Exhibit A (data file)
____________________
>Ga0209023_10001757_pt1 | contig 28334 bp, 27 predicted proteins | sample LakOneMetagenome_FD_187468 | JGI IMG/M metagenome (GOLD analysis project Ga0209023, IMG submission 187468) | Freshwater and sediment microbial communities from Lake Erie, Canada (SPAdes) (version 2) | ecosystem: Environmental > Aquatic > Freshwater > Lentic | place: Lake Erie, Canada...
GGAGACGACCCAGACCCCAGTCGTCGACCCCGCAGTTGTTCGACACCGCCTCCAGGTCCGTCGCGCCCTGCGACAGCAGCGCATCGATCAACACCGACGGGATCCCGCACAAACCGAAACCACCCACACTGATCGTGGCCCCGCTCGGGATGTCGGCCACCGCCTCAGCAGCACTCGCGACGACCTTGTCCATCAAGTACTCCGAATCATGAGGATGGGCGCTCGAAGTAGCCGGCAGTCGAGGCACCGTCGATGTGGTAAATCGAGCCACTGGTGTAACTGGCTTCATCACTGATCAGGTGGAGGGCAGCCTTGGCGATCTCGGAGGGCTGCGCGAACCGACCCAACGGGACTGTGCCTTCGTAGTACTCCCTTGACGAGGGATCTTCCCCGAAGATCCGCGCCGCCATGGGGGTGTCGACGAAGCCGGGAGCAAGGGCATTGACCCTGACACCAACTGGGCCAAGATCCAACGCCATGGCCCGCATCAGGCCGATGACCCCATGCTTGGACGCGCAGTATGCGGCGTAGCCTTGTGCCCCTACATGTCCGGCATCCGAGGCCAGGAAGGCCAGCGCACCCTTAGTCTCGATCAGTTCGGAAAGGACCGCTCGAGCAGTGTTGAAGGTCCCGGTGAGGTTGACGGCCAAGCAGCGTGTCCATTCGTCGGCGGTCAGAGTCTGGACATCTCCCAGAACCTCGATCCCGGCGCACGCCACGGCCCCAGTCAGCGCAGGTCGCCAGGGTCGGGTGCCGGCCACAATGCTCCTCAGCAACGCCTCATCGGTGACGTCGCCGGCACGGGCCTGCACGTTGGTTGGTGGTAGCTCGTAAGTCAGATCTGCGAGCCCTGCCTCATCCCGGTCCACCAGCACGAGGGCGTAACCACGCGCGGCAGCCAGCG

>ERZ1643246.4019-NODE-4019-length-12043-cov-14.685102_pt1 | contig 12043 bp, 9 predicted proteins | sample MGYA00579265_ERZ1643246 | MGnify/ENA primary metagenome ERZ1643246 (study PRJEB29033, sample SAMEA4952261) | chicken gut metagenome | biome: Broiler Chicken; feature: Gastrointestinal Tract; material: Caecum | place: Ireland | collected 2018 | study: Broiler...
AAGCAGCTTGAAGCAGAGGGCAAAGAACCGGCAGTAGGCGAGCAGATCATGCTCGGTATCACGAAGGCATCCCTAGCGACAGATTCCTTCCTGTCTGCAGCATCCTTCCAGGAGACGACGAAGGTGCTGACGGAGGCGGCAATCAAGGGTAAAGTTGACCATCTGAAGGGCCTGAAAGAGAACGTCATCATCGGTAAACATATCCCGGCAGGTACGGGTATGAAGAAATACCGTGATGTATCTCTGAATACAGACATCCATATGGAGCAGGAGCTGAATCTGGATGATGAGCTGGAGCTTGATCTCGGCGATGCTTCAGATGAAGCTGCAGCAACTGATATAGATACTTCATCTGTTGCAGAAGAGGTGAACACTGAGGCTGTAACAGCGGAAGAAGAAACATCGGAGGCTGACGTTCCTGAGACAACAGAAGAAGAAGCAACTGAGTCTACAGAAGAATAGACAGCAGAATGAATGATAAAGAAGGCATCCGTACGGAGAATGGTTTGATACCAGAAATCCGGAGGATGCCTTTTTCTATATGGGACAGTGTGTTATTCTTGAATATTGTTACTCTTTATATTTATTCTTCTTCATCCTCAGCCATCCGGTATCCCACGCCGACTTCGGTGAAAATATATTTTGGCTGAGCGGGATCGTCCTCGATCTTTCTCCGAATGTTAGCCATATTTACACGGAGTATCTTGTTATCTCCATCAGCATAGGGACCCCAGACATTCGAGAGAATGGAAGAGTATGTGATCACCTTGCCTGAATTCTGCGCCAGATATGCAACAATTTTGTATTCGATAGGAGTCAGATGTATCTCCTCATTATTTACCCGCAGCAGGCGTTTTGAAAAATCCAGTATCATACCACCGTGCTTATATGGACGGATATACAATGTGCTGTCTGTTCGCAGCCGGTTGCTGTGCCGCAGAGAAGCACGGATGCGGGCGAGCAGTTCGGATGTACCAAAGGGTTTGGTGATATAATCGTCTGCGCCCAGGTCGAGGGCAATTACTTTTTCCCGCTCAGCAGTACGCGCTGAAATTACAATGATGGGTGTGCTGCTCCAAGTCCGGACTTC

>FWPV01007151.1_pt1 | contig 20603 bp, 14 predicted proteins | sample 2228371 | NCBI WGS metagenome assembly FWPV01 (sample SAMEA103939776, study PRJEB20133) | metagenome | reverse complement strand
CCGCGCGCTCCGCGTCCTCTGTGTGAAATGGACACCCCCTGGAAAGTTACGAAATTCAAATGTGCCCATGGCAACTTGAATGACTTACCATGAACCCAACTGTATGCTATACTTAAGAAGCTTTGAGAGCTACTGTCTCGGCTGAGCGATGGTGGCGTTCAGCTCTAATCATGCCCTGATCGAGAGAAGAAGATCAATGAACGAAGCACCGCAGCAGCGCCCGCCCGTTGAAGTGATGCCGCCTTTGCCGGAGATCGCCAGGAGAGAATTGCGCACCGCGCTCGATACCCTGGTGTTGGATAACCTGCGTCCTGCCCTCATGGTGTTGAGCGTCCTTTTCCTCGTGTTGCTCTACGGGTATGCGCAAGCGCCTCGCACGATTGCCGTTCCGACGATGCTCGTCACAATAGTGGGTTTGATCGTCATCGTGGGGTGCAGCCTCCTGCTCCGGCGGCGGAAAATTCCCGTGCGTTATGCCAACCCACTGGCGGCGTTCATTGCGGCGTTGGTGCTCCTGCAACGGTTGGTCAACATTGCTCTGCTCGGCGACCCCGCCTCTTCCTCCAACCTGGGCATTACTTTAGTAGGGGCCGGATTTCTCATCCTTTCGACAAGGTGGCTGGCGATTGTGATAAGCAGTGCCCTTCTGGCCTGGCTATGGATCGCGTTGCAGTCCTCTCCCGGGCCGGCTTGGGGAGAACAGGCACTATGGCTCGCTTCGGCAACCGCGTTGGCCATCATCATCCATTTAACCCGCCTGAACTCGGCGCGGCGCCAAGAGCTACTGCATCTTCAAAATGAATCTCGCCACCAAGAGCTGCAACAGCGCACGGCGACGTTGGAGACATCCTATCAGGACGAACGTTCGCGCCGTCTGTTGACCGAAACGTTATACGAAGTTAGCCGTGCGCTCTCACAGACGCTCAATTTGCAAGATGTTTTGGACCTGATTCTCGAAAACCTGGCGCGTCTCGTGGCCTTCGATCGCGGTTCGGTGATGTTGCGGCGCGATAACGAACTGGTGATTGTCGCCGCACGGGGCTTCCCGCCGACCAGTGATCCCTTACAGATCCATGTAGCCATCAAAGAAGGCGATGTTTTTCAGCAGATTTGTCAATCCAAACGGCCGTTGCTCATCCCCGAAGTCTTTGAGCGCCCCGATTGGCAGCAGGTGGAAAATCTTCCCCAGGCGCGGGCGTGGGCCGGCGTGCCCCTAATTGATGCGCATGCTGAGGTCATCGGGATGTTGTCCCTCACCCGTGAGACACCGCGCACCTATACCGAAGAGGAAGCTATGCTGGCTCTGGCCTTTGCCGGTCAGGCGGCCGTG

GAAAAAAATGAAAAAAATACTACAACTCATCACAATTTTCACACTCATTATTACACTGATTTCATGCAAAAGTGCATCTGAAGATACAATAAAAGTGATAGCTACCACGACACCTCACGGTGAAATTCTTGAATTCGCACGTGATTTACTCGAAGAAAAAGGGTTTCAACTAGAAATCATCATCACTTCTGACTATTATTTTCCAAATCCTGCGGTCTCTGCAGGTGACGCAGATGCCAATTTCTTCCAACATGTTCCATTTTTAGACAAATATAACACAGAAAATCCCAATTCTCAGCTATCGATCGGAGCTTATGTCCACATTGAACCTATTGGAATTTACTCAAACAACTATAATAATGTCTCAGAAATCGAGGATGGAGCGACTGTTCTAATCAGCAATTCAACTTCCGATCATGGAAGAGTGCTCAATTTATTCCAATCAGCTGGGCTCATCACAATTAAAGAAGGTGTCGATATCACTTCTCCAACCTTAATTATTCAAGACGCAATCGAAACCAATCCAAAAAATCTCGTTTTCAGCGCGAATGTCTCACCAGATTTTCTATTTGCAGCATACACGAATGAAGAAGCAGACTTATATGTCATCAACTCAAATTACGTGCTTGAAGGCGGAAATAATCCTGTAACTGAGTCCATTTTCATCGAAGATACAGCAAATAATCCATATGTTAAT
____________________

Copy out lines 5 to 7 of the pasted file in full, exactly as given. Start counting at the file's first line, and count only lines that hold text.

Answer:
>FWPV01007151.1_pt1 | contig 20603 bp, 14 predicted proteins | sample 2228371 | NCBI WGS metagenome assembly FWPV01 (sample SAMEA103939776, study PRJEB20133) | metagenome | reverse complement strand
CCGCGCGCTCCGCGTCCTCTGTGTGAAATGGACACCCCCTGGAAAGTTACGAAATTCAAATGTGCCCATGGCAACTTGAATGACTTACCATGAACCCAACTGTATGCTATACTTAAGAAGCTTTGAGAGCTACTGTCTCGGCTGAGCGATGGTGGCGTTCAGCTCTAATCATGCCCTGATCGAGAGAAGAAGATCAATGAACGAAGCACCGCAGCAGCGCCCGCCCGTTGAAGTGATGCCGCCTTTGCCGGAGATCGCCAGGAGAGAATTGCGCACCGCGCTCGATACCCTGGTGTTGGATAACCTGCGTCCTGCCCTCATGGTGTTGAGCGTCCTTTTCCTCGTGTTGCTCTACGGGTATGCGCAAGCGCCTCGCACGATTGCCGTTCCGACGATGCTCGTCACAATAGTGGGTTTGATCGTCATCGTGGGGTGCAGCCTCCTGCTCCGGCGGCGGAAAATTCCCGTGCGTTATGCCAACCCACTGGCGGCGTTCATTGCGGCGTTGGTGCTCCTGCAACGGTTGGTCAACATTGCTCTGCTCGGCGACCCCGCCTCTTCCTCCAACCTGGGCATTACTTTAGTAGGGGCCGGATTTCTCATCCTTTCGACAAGGTGGCTGGCGATTGTGATAAGCAGTGCCCTTCTGGCCTGGCTATGGATCGCGTTGCAGTCCTCTCCCGGGCCGGCTTGGGGAGAACAGGCACTATGGCTCGCTTCGGCAACCGCGTTGGCCATCATCATCCATTTAACCCGCCTGAACTCGGCGCGGCGCCAAGAGCTACTGCATCTTCAAAATGAATCTCGCCACCAAGAGCTGCAACAGCGCACGGCGACGTTGGAGACATCCTATCAGGACGAACGTTCGCGCCGTCTGTTGACCGAAACGTTATACGAAGTTAGCCGTGCGCTCTCACAGACGCTCAATTTGCAAGATGTTTTGGACCTGATTCTCGAAAACCTGGCGCGTCTCGTGGCCTTCGATCGCGGTTCGGTGATGTTGCGGCGCGATAACGAACTGGTGATTGTCGCCGCACGGGGCTTCCCGCCGACCAGTGATCCCTTACAGATCCATGTAGCCATCAAAGAAGGCGATGTTTTTCAGCAGATTTGTCAATCCAAACGGCCGTTGCTCATCCCCGAAGTCTTTGAGCGCCCCGATTGGCAGCAGGTGGAAAATCTTCCCCAGGCGCGGGCGTGGGCCGGCGTGCCCCTAATTGATGCGCATGCTGAGGTCATCGGGATGTTGTCCCTCACCCGTGAGACACCGCGCACCTATACCGAAGAGGAAGCTATGCTGGCTCTGGCCTTTGCCGGTCAGGCGGCCGTG

GAAAAAAATGAAAAAAATACTACAACTCATCACAATTTTCACACTCATTATTACACTGATTTCATGCAAAAGTGCATCTGAAGATACAATAAAAGTGATAGCTACCACGACACCTCACGGTGAAATTCTTGAATTCGCACGTGATTTACTCGAAGAAAAAGGGTTTCAACTAGAAATCATCATCACTTCTGACTATTATTTTCCAAATCCTGCGGTCTCTGCAGGTGACGCAGATGCCAATTTCTTCCAACATGTTCCATTTTTAGACAAATATAACACAGAAAATCCCAATTCTCAGCTATCGATCGGAGCTTATGTCCACATTGAACCTATTGGAATTTACTCAAACAACTATAATAATGTCTCAGAAATCGAGGATGGAGCGACTGTTCTAATCAGCAATTCAACTTCCGATCATGGAAGAGTGCTCAATTTATTCCAATCAGCTGGGCTCATCACAATTAAAGAAGGTGTCGATATCACTTCTCCAACCTTAATTATTCAAGACGCAATCGAAACCAATCCAAAAAATCTCGTTTTCAGCGCGAATGTCTCACCAGATTTTCTATTTGCAGCATACACGAATGAAGAAGCAGACTTATATGTCATCAACTCAAATTACGTGCTTGAAGGCGGAAATAATCCTGTAACTGAGTCCATTTTCATCGAAGATACAGCAAATAATCCATATGTTAAT